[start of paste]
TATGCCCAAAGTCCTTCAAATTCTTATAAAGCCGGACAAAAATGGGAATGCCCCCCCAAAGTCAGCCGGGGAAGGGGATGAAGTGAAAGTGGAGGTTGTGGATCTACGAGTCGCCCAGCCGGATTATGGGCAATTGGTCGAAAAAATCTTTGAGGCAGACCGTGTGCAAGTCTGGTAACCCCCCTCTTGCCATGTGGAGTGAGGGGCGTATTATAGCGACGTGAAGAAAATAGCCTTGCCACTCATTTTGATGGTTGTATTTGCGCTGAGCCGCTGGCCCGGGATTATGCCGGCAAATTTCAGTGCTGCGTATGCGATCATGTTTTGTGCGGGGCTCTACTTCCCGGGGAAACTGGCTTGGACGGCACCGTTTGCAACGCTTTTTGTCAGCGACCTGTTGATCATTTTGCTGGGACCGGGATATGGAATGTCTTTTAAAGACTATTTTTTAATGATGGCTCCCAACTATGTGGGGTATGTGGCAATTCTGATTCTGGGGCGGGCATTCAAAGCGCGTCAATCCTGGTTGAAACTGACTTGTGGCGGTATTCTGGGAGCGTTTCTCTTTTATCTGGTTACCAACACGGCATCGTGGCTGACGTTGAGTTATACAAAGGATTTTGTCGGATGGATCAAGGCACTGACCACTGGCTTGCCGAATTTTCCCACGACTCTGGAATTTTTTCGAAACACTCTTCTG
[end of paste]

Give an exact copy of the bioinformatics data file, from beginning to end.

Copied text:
TATGCCCAAAGTCCTTCAAATTCTTATAAAGCCGGACAAAAATGGGAATGCCCCCCCAAAGTCAGCCGGGGAAGGGGATGAAGTGAAAGTGGAGGTTGTGGATCTACGAGTCGCCCAGCCGGATTATGGGCAATTGGTCGAAAAAATCTTTGAGGCAGACCGTGTGCAAGTCTGGTAACCCCCCTCTTGCCATGTGGAGTGAGGGGCGTATTATAGCGACGTGAAGAAAATAGCCTTGCCACTCATTTTGATGGTTGTATTTGCGCTGAGCCGCTGGCCCGGGATTATGCCGGCAAATTTCAGTGCTGCGTATGCGATCATGTTTTGTGCGGGGCTCTACTTCCCGGGGAAACTGGCTTGGACGGCACCGTTTGCAACGCTTTTTGTCAGCGACCTGTTGATCATTTTGCTGGGACCGGGATATGGAATGTCTTTTAAAGACTATTTTTTAATGATGGCTCCCAACTATGTGGGGTATGTGGCAATTCTGATTCTGGGGCGGGCATTCAAAGCGCGTCAATCCTGGTTGAAACTGACTTGTGGCGGTATTCTGGGAGCGTTTCTCTTTTATCTGGTTACCAACACGGCATCGTGGCTGACGTTGAGTTATACAAAGGATTTTGTCGGATGGATCAAGGCACTGACCACTGGCTTGCCGAATTTTCCCACGACTCTGGAATTTTTTCGAAACACTCTTCTG